Just the gift prints
The text of this book consists of three short essays by cultural historian Karal Ann Marling and art historians Elizabeth G. Seaton and Bill North. The latter two are both curators at the Beach Museum of Art at Kansas State University. In addition to providing a very brief overview of the group’s formation and its activities, the essays provide some insightful context on how the Prairie Print Makers fit into the American art scene of their time, growing out of a need for inexpensive art during the Great Depression, and how they eventually disbanded as abstract expressionism rose to prominence.
In addition to active members (the artists invited to join the group), the Prairie Print Makers had associate members. These were not artists but rather patrons and supporters of the arts, print collectors, and so on. In exchange for a modest annual membership fee, these associate members would receive a gift print each year. The Prairie Print Makers produced 34 of these gift prints from 1931 to 1965 (they skipped 1963), usually printed in editions of 200. The exhibition by ExhibitsUSA consisted of these 34 gift prints, and that is what is illustrated in the book. Each gets a full-page reproduction. Four are color prints, the rest black and white. Seeing all the gift prints assembled in one location is nice, but it’s kind of a lazy way to put together an exhibition on the Prairie Print Makers. A few of the gift prints were made by artists who clearly were not among the organization’s best. There are also examples of great artists turning in merely good work, sometimes not in their medium of expertise. One matter I’ve never found explained, in any source on the group, is how these gift prints, and the artists who made them, were chosen. Other than a concerted effort at variety in subject and style, there seems to be no rhyme or reason to the selection. Was it a competition, or did the board just delegate an artist to do the job each year? If the latter, on what basis were they chosen?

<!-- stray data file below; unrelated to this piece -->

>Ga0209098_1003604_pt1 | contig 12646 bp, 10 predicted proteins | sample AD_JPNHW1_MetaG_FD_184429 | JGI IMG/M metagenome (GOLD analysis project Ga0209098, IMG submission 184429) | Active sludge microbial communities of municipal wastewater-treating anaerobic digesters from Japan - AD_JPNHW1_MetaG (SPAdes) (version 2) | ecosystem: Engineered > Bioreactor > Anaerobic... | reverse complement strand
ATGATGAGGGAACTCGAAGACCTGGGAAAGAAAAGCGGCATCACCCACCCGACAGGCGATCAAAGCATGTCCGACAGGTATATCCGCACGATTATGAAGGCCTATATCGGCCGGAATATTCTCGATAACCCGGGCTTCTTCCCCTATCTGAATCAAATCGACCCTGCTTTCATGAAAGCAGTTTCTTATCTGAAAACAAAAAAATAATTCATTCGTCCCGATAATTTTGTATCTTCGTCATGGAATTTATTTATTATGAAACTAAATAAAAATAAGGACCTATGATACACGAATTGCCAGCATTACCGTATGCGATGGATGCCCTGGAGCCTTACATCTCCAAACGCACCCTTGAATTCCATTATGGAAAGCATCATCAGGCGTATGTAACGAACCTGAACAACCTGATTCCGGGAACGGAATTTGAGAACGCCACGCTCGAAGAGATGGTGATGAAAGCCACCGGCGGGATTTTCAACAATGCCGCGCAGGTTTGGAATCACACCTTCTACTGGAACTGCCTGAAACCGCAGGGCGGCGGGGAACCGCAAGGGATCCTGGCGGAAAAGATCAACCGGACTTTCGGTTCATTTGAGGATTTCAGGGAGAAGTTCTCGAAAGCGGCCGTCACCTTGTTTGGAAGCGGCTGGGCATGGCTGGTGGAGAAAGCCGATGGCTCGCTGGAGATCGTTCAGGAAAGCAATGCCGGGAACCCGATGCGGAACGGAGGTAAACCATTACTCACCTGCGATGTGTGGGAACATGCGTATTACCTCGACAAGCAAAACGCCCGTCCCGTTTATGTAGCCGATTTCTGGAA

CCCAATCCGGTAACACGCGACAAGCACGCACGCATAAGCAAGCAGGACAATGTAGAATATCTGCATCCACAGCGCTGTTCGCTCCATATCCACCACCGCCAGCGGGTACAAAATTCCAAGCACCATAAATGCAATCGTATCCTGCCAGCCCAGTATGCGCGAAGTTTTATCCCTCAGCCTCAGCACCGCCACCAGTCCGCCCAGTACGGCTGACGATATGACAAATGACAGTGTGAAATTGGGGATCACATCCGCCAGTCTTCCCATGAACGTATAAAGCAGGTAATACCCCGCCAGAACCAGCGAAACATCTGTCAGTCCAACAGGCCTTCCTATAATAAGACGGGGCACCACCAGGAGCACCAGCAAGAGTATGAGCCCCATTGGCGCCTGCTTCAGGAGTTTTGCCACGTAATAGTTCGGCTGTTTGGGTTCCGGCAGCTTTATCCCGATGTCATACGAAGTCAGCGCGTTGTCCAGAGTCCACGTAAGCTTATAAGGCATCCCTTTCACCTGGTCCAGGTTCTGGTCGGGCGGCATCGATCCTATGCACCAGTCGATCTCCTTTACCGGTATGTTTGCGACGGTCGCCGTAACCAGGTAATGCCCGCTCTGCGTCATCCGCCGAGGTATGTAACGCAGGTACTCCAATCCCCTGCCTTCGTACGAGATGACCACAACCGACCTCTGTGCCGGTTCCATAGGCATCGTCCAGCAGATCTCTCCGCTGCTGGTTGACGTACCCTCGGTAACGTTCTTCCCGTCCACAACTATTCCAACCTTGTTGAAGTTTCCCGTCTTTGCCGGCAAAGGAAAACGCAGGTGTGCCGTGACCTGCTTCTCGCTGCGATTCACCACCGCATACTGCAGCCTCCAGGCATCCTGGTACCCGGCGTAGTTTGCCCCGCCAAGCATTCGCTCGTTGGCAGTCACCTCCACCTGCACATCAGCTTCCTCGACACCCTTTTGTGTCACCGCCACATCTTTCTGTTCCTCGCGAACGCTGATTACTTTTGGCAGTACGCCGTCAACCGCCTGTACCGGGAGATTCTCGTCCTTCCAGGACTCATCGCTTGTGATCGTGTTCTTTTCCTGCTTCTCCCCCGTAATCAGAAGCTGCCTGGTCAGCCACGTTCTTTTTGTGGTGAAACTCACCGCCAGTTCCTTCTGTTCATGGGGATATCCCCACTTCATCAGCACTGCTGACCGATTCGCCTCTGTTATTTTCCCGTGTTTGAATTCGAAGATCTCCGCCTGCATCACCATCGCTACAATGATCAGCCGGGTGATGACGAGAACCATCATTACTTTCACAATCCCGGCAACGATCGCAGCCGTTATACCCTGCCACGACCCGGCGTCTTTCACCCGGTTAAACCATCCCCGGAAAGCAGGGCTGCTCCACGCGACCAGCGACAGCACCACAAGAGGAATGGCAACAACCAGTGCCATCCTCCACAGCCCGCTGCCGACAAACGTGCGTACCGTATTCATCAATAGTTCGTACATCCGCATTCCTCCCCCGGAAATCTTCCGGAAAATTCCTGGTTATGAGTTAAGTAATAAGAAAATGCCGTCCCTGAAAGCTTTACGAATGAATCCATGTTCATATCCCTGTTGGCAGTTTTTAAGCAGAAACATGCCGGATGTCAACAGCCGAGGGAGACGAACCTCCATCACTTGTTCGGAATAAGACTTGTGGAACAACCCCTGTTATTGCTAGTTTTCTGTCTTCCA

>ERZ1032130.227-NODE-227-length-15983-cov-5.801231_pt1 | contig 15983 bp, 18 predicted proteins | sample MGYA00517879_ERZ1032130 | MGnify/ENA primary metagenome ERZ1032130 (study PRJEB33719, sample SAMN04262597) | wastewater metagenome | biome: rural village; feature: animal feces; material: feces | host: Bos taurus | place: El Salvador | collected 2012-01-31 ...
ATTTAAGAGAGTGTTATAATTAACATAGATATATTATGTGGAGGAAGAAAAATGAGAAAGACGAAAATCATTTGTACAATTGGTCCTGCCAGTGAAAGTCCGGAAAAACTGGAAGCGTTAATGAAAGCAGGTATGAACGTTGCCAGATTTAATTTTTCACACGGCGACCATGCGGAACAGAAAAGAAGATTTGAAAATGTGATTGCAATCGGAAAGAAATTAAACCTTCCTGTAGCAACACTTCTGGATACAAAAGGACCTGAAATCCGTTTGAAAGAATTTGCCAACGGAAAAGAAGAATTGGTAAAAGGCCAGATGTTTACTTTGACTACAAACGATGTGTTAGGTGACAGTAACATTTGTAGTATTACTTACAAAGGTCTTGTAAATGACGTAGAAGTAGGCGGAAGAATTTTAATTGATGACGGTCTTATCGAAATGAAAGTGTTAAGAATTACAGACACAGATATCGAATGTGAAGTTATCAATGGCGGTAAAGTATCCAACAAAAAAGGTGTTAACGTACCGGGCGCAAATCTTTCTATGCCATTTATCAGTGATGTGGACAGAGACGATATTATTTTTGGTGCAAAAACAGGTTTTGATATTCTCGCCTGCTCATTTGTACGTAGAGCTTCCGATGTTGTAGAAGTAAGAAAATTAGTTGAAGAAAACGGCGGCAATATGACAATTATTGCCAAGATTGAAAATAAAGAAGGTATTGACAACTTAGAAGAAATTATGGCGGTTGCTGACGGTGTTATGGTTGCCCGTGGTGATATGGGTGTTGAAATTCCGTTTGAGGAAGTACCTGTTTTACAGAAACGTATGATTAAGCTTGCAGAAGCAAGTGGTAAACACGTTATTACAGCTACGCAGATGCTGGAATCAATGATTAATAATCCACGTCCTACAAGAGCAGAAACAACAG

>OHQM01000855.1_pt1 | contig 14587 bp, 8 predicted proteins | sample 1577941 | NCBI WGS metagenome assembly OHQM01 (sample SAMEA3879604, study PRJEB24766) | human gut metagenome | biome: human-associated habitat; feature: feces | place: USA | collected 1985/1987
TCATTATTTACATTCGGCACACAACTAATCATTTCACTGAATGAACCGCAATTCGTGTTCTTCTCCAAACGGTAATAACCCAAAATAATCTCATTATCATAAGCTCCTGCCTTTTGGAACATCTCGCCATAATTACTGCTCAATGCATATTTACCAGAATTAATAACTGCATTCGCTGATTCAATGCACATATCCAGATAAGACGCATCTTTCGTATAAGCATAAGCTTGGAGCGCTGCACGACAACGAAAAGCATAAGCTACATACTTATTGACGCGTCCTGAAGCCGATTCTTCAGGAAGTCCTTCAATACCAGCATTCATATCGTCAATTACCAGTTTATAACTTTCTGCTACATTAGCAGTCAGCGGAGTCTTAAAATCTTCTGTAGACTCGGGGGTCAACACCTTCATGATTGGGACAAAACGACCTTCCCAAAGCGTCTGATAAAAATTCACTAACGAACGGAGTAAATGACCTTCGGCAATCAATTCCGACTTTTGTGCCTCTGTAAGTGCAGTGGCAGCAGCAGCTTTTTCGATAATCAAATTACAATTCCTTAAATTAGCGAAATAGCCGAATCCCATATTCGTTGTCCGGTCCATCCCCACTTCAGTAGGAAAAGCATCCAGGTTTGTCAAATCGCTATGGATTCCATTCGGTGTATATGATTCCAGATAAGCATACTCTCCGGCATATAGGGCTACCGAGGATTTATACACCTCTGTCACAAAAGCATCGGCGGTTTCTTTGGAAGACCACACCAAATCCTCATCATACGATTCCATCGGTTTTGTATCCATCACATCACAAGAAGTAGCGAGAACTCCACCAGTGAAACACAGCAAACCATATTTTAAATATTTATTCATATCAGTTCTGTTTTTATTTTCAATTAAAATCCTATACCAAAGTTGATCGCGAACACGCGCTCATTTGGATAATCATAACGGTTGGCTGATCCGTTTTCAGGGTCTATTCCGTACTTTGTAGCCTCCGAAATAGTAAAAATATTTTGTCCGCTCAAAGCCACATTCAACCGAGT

Each gift print is accompanied by a short write-up, mostly consisting of biographical information about the artist. One of the most valuable aspects of this book is that it lists bibliographical references for most of the artists whose work is included in the volume, which brings the reader’s attention to some sources that are more informative than this one. Though Seaton’s and North’s essays are pretty good, the brief text of the book provides only the barest-bones overview of the Prairie Print Makers. A more thorough and attractive introduction to the Prairie Print Makers is the 1984 book of the same title by Barbara Thompson O’Neill, George C. Foreman, and Howard W. Ellington. It goes into much more detail on the formation of the group and the careers of its founding members, and the images chosen for reproduction are among the best works of some of the more important artists in the group.
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Prints reproduced in the book
Norma Bassett Hall, La Gaude – France, color woodcut, 1943
Luigi Lucioni, Theme in White, etching, 1955